Of the many, many crimes for which our trusted leaders should be doing serious jail time arguably the most egregious of them all is theft – from those who trust them most. After all, it’s not as if they need the money.
To a young person there’s not a lot of difference between a sixty-year-old and a seventy-year-old: they’re both ancient. So when it was casually announced that young people will now have to work until they’re seventy years old before they can retire, it wasn’t too surprising that some young people reacted with a shrug of the shoulders. When you’re sixteen or seventeen years old seventy years is more than four times longer than you’ve been alive – it seems as far away as the moon.
But when you’re fifty years old, and expecting to receive your state retirement pension in ten years time, suddenly being told that you’ll now have to wait until you’re sixty six can be deeply traumatic. This is exactly what happened to thousands of British women several years ago when the trusted leaders of the day began their assault on state pensions. My wife, for example, is one of these women, and the government’s casual ruling effectively robbed her at a stroke of the pen of about £30,000. Multiply that by many tens of thousands and it’s fairly clear to see the enormity of the theft.
It’s been a mystery to me ever since that event why these women did not get together and file a class action law-suit against the government for breach of contract: they worked most of their lives on the agreement that if they pay National Insurance contributions to the state they may retire from work once they reach the age of sixty and the state will pay them a pension for the rest of their lives. For the state to suddenly move the finishing line once it’s finally in sight and say these people must wait, and work, another six years is surely breach of contract? But I’ll park that thought for now and move on.
If you had to think of just one principle that could be said to be absolutely inviolable to the very survival of mammals generally, and human beings in particular, it is this:
“The old must protect the young.”
Unlike many other living creatures, such as insects or fishes say, if young mammals do not have old mammals to protect them in their early days they simply would not survive. For over three decades the British government, irrespective of which gang of politicians appear to be in charge, has implemented a stream of economic policies which were not simply wrong, they were downright evil; policies which, although not especially threatening to the actual survival of young Britons, have been catastrophic in terms of the quality of life young Britons could and should expect.
Of course Britain is not unique in this. Almost every western country has been doing the same thing – in perfect harmony with the leader of the orchestra, the United States government – which is itself under the baton of the American banking system. The citizens of Detroit, for example, are currently enduring a theft, by their own trusted leaders, of quite unprecedented scale.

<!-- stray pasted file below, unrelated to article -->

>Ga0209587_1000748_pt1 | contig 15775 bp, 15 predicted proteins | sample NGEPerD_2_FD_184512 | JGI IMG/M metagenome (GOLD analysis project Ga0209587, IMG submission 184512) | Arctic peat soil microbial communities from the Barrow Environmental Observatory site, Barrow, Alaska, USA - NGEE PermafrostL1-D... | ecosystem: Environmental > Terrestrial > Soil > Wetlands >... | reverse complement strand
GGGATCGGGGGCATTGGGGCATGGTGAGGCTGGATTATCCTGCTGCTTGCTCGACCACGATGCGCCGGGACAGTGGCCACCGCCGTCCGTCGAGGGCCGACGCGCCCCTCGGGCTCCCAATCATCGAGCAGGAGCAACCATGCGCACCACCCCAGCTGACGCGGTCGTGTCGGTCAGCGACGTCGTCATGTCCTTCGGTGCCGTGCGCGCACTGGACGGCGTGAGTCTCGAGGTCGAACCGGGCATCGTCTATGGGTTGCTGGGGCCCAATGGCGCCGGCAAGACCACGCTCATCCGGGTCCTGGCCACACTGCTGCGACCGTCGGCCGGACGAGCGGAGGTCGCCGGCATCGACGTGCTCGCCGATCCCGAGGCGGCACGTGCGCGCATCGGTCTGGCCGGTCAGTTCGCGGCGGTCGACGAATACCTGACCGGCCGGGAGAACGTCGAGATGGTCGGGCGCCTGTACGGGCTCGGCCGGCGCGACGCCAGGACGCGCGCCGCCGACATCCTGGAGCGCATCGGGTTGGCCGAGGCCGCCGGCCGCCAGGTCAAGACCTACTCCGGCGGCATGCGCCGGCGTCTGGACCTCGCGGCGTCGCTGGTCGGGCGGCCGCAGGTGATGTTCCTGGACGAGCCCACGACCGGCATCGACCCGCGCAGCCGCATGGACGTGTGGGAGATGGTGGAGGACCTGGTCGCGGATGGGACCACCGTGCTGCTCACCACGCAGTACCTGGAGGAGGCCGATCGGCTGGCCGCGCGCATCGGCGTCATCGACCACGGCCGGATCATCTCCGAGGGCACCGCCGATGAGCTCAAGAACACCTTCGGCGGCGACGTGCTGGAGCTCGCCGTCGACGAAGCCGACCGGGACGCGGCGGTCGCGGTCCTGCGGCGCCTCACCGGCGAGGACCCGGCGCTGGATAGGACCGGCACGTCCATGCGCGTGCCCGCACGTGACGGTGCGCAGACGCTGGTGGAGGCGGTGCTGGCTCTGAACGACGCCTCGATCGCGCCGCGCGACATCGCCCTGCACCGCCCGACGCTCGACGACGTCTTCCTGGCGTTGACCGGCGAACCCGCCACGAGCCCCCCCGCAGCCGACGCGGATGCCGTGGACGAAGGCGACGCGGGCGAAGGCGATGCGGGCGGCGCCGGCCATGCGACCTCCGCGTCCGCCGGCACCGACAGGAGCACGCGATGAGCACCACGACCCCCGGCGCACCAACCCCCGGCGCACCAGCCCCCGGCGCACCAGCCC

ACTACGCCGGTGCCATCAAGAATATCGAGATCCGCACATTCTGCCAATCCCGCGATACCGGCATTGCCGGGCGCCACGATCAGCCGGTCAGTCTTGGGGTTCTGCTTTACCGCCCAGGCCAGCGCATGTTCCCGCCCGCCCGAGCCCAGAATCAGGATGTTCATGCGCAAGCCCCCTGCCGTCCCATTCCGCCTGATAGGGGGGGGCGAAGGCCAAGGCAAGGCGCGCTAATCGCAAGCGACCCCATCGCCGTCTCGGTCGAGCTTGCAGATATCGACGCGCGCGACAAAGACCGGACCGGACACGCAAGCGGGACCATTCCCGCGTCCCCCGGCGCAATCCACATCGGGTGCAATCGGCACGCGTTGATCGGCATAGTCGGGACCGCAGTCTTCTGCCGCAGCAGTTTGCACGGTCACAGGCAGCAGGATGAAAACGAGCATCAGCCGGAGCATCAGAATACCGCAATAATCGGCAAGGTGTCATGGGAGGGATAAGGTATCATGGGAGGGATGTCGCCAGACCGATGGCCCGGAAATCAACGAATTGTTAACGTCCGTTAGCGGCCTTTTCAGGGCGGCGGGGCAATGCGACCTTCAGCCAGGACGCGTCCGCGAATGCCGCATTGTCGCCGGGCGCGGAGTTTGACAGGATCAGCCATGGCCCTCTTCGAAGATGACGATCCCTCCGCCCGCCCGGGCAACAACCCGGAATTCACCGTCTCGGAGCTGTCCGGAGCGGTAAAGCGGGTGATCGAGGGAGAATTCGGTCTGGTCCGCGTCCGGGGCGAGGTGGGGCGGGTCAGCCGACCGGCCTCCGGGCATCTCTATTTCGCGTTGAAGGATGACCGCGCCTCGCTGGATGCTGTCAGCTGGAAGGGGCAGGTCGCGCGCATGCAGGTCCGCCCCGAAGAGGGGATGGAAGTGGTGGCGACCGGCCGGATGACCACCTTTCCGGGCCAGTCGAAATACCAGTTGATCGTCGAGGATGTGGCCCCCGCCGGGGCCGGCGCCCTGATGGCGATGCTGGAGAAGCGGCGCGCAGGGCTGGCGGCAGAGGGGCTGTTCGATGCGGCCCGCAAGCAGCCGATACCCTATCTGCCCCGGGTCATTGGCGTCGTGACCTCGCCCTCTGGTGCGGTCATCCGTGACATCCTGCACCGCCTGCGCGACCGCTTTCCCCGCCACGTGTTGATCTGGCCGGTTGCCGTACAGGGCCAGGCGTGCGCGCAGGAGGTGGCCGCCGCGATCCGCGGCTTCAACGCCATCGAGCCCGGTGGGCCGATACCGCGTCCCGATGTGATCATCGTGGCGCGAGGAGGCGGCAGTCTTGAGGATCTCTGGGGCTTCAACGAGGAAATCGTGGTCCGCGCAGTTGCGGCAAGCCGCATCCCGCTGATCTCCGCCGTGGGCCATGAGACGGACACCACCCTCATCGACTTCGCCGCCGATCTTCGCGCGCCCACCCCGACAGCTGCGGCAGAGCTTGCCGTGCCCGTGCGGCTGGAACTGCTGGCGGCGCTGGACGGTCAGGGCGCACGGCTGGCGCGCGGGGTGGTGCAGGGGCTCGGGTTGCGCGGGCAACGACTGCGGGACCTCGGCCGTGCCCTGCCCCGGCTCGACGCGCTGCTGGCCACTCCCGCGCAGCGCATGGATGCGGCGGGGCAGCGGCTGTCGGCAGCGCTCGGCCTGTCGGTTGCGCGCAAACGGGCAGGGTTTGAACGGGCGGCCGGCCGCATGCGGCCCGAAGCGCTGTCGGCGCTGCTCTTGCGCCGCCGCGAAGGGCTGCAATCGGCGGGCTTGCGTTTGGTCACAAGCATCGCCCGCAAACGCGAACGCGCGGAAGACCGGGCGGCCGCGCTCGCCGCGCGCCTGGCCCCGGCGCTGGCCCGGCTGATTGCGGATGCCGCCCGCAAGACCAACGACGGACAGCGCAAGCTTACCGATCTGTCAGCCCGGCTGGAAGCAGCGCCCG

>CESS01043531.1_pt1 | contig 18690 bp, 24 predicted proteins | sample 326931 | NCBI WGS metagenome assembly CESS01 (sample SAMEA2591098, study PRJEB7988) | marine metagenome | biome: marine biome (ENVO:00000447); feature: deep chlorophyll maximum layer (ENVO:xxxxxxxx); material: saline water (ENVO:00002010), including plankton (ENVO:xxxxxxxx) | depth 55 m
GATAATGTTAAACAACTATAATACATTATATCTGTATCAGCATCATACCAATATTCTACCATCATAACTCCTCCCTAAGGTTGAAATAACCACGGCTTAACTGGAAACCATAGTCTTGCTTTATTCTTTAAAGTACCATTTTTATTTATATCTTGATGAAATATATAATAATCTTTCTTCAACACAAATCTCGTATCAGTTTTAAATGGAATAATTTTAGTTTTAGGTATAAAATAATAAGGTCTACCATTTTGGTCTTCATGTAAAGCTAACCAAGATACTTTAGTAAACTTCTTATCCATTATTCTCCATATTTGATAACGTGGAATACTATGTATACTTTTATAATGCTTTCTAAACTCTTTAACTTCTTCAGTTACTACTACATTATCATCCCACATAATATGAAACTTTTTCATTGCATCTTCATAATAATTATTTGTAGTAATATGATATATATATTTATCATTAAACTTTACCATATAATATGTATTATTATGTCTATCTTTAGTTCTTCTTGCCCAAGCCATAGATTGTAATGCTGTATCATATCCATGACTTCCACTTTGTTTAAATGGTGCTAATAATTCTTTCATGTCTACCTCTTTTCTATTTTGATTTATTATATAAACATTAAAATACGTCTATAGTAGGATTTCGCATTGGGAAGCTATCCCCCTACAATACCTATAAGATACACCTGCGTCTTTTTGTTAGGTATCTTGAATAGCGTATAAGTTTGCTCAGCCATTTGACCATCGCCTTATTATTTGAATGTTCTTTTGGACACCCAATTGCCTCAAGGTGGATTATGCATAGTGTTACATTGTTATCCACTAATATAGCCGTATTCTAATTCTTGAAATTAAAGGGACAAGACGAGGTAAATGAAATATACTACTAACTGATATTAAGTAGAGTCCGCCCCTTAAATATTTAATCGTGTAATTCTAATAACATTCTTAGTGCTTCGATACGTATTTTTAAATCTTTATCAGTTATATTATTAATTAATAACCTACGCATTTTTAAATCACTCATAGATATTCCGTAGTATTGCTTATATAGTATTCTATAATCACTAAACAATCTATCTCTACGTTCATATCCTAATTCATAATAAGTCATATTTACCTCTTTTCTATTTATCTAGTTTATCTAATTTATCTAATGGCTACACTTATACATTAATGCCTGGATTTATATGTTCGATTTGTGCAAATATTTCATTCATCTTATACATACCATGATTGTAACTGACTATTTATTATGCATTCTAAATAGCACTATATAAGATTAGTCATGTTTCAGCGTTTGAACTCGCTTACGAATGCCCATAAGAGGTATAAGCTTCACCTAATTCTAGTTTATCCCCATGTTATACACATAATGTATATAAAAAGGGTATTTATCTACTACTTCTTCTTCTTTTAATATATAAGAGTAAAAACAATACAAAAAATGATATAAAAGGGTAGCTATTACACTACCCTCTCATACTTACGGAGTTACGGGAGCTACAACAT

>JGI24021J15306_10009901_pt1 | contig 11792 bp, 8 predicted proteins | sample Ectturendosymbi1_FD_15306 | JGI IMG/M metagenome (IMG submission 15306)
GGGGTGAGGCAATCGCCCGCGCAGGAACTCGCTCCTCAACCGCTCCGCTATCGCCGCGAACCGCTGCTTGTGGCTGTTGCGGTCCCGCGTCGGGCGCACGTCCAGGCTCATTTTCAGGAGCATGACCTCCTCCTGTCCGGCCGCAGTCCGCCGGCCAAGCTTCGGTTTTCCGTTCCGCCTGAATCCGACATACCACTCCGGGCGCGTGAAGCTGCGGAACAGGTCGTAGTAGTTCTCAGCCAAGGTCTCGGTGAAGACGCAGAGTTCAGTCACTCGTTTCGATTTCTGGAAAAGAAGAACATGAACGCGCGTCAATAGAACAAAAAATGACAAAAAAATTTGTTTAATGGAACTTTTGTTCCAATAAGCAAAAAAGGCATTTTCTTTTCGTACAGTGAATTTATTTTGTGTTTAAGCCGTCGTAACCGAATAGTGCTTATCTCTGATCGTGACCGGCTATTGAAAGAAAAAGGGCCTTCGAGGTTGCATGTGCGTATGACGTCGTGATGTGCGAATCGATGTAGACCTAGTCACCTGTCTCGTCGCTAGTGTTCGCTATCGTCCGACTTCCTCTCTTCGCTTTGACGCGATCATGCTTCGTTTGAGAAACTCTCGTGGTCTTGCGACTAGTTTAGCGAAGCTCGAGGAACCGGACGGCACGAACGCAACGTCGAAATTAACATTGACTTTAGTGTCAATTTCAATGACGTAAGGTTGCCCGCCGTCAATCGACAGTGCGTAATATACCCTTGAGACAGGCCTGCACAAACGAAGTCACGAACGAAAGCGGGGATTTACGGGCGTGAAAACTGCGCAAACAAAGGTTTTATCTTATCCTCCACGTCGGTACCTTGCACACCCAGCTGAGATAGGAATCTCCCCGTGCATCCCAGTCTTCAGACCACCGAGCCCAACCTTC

A friend of mine is in his eighties; I’ll call him Fred. Brought up in the tough streets of London’s East End during an earlier economic depression that was leading directly towards World War Two, Fred remembers seeing how jobless dock workers struggled to earn enough to survive another day by a routine practice that was so common it even had it’s own name – being “on the stones”. This meant turning up in the early hours of the morning and gathering outside some dock-side warehouse and waiting; waiting to see if some warehouse manager needed any men to do the back-breaking work of loading or unloading a ship. Sometimes you were lucky and got a day’s work and were able to feed yourself and your family for a little longer; mostly you weren’t.
But Fred did strike it lucky. He was lucky enough to survive that time, and the abomination known as World War Two, and emerge into the rapidly changing social conditions that were the direct result of Russian communism. Nothing is so dangerous to our trusted leaders as the threat of a good example, and the relative success of Russian communism terrified them rigid. Terrified that the working class would be inspired by the success of Russian workers the trusted leaders of the day realised they better make a few social reforms: throw the drooling dogs a bone from your table of plenty… or get your throat ripped out.
The birth of the National Health Service was arguably the most significant of the new reforms, but also included were significant changes to social welfare, providing the right to a state pension at the age of sixty five for men, and sixty for women. That system remained largely intact for the next sixty-odd years, protecting all the rest of Fred’s working life.
The last part of Fred’s working days were spent in the public sector – which meant that Fred was also protected by public sector conditions of service which, for ordinary workers, were about the best conditions of service available. You didn’t earn a fortune, but there were compensating factors – such as the provision that Fred could retire before the state retirement age of sixty five and claim an additional civil service pension. So as soon as he could afford to do so, which in Fred’s case was in his mid-fifties, he retired from work and for the last thirty-odd years has been surviving quite nicely on two pensions – his public sector pension, and the state pension he was entitled to from the age of sixty five; not riches, but enough for a comfortable life.